Three high school students from Rye, New York are being charged with hazing-related felony and misdemeanor for kidnapping 8th graders and subjecting them to a paddling in an annual celebration known as “freshman Friday.” The students, Sean Pinson, Triston Scragg and Max Meyerson, are accused of forcing the boys into their car, taking them on a joyride, forcing them out of the vehicle and paddling at least two of them with a wide wooden board. One of the victims sustained injuries severe enough to require subsequent medical attention.
The three students responsible, all juniors at Rye High School, were arrested and charged as adults the next day. They have been released into the custody of their parents without bail.
Other Rye students interviews by the local ABC affiliate said that the Freshman Friday was a tradition at the school going back at least several years, and one that, until this incident, the police were content to ignore. The assertion was strongly disputed by the Rye City School District superintendent Edward J. Shine:
“Some have suggested that these alleged acts are part of an annual ‘tradition’ at Rye High School. Let me be clear: just because a small handful of students choose to believe that this is the case, does not make it a fact. Our school district and our educators put a premium on student safety, respect, and dignity, and work diligently each day to inspire these traits in our students,” the superintendent said in a statement to parents.
Shine said that officials are “greatly disturbed” by the allegations.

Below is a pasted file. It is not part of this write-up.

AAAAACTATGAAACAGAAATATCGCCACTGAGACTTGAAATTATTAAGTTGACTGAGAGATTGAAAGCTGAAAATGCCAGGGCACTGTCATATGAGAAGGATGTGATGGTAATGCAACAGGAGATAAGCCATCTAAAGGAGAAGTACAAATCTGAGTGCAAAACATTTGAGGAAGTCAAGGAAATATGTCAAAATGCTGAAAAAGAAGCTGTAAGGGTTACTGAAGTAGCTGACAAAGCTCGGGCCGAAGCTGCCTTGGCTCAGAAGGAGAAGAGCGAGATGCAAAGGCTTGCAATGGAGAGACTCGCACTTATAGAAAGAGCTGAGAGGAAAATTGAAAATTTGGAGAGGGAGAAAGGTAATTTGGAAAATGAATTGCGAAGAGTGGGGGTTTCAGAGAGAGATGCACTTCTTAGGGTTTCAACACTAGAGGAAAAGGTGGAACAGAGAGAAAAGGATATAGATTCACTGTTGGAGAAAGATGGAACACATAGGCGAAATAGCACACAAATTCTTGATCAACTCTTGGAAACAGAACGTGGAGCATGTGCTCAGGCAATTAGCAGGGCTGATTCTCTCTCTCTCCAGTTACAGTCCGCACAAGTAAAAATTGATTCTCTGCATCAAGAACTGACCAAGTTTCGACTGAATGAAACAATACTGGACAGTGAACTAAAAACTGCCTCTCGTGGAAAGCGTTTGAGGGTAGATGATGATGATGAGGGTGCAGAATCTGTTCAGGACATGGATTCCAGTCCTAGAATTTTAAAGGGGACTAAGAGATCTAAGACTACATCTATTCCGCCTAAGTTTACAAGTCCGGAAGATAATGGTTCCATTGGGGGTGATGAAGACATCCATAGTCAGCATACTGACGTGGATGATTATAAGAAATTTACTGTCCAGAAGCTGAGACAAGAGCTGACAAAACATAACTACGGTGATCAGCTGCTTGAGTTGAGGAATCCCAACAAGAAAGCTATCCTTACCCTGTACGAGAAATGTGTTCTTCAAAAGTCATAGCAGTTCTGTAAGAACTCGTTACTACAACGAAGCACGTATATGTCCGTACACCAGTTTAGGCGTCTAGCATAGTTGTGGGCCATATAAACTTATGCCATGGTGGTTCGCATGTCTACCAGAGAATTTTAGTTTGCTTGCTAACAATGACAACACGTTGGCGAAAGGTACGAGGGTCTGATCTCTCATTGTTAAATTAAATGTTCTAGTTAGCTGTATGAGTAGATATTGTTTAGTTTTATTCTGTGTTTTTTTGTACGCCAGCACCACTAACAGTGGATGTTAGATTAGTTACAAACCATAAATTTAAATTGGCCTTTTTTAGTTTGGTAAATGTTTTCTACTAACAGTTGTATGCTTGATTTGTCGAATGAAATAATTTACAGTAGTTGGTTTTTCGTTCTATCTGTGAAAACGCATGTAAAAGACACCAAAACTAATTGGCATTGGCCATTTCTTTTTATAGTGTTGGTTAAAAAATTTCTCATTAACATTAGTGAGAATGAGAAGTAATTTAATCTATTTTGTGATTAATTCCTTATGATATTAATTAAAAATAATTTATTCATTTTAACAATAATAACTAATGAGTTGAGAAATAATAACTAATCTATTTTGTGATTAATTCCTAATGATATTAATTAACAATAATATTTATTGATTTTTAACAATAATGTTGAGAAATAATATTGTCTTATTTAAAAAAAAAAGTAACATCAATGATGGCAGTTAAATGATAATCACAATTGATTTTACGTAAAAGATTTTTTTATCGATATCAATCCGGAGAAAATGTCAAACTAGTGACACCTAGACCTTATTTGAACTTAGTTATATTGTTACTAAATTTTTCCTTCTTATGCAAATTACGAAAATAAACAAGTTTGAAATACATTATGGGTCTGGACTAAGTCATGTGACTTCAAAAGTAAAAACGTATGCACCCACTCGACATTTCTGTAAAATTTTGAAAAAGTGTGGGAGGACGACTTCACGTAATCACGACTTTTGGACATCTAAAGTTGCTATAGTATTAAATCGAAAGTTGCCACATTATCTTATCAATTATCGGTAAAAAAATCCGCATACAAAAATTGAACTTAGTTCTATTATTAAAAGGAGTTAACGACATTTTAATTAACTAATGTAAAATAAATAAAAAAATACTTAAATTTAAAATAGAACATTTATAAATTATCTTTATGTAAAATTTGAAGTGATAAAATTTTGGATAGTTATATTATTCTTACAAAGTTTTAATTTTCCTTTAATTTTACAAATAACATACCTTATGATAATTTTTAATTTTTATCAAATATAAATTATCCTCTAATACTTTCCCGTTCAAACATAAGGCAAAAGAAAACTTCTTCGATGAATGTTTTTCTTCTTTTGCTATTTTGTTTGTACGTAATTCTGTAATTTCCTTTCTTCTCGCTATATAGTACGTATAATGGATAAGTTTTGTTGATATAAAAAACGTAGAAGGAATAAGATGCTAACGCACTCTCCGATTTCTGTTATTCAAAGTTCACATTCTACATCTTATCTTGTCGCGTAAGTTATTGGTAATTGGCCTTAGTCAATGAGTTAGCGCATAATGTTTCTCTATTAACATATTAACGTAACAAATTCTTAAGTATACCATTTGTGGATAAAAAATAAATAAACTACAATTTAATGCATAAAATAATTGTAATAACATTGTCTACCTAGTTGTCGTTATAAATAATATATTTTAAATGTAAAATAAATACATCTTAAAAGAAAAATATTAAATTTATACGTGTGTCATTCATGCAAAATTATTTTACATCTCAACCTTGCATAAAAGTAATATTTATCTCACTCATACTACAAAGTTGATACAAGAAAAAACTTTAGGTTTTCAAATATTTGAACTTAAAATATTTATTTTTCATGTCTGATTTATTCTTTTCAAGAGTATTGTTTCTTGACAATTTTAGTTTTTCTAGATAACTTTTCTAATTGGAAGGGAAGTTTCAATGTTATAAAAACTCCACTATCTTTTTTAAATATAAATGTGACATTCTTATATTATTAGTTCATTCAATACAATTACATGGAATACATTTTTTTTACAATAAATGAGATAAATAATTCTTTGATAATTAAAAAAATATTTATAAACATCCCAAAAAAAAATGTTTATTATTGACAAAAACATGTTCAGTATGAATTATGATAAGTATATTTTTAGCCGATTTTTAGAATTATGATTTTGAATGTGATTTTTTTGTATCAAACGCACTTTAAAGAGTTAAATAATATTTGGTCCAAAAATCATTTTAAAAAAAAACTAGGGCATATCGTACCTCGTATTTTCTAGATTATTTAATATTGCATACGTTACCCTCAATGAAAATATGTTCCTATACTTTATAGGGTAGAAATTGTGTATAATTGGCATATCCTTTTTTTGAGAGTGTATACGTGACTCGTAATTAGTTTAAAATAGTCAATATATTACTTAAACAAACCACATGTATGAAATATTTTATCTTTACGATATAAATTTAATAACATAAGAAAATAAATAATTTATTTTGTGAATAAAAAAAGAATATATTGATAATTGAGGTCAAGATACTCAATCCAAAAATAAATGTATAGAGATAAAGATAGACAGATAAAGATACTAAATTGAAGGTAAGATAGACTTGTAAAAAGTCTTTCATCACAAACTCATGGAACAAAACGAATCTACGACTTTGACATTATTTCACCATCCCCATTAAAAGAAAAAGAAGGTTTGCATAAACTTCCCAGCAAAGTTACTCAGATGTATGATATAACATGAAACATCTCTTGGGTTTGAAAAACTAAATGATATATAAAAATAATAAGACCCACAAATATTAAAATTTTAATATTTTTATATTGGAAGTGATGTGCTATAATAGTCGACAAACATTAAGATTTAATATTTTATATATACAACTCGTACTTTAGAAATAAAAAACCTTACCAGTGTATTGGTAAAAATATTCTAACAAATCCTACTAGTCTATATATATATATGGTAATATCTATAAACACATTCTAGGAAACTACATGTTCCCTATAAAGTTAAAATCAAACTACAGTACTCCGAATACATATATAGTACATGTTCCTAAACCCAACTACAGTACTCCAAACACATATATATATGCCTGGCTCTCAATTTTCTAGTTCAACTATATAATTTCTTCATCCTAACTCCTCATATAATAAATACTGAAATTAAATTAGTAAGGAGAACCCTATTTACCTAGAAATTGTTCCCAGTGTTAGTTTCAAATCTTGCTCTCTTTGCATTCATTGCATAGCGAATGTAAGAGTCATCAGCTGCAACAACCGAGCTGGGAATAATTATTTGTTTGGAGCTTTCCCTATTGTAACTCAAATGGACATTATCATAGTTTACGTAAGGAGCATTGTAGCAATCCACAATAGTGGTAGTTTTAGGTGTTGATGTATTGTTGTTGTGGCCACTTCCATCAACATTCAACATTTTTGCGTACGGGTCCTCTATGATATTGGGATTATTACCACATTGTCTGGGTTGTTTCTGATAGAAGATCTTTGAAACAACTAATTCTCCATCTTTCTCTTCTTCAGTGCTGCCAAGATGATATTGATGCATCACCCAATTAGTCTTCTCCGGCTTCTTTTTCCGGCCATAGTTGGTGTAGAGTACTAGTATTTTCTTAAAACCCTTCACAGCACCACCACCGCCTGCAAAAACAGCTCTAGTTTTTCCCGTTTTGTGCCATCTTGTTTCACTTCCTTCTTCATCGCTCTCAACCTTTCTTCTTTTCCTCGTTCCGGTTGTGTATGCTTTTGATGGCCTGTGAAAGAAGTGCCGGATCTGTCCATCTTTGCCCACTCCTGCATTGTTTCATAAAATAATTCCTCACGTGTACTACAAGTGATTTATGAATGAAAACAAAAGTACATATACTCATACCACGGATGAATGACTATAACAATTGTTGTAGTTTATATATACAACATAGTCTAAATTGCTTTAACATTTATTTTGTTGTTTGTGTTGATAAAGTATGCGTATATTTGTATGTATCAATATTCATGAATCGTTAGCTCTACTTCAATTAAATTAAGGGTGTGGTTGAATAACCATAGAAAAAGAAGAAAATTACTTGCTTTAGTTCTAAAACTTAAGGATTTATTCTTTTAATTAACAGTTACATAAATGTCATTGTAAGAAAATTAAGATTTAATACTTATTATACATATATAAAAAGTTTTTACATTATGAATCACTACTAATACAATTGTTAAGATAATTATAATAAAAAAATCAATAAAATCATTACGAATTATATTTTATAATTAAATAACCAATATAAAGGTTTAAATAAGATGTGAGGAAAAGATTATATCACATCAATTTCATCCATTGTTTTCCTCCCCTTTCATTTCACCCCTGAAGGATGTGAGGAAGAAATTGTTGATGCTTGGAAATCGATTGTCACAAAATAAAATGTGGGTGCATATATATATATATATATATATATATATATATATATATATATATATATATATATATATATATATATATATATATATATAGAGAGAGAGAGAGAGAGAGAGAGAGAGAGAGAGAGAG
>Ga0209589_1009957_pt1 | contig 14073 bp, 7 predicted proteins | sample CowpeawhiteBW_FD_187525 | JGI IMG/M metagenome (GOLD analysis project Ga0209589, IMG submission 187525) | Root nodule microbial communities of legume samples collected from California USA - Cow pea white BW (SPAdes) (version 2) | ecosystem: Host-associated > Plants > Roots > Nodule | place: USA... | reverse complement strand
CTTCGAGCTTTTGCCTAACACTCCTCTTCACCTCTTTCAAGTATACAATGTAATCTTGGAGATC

Although the incident took place off school grounds, in a statement Shine reiterated that the district expected better from its students. He added that there was no place either in the district’s schools or in Rye itself for students who thought such violent behavior, especially in service of a school-time prank, was acceptable and forgivable. He also promised that in addition to the penalties imposed by the legal system, the accused could expect to be severely disciplined by their school as well.
The response of the law enforcement officers in this case could have partially stemmed from increased sensitivity to hazing-related incidents after a death of a drum major at Florida A&M University last year.
Florida officials have announced that they are going ahead and filing charges against people they suspect are responsible for the recent hazing death of the Florida A&M University marching band member Robert Champion. Although medical report found that no single blow was the cause of Champion’s death, the prosecutors contend that he was beaten to death during the rituals commonly associated with the initiation into the band.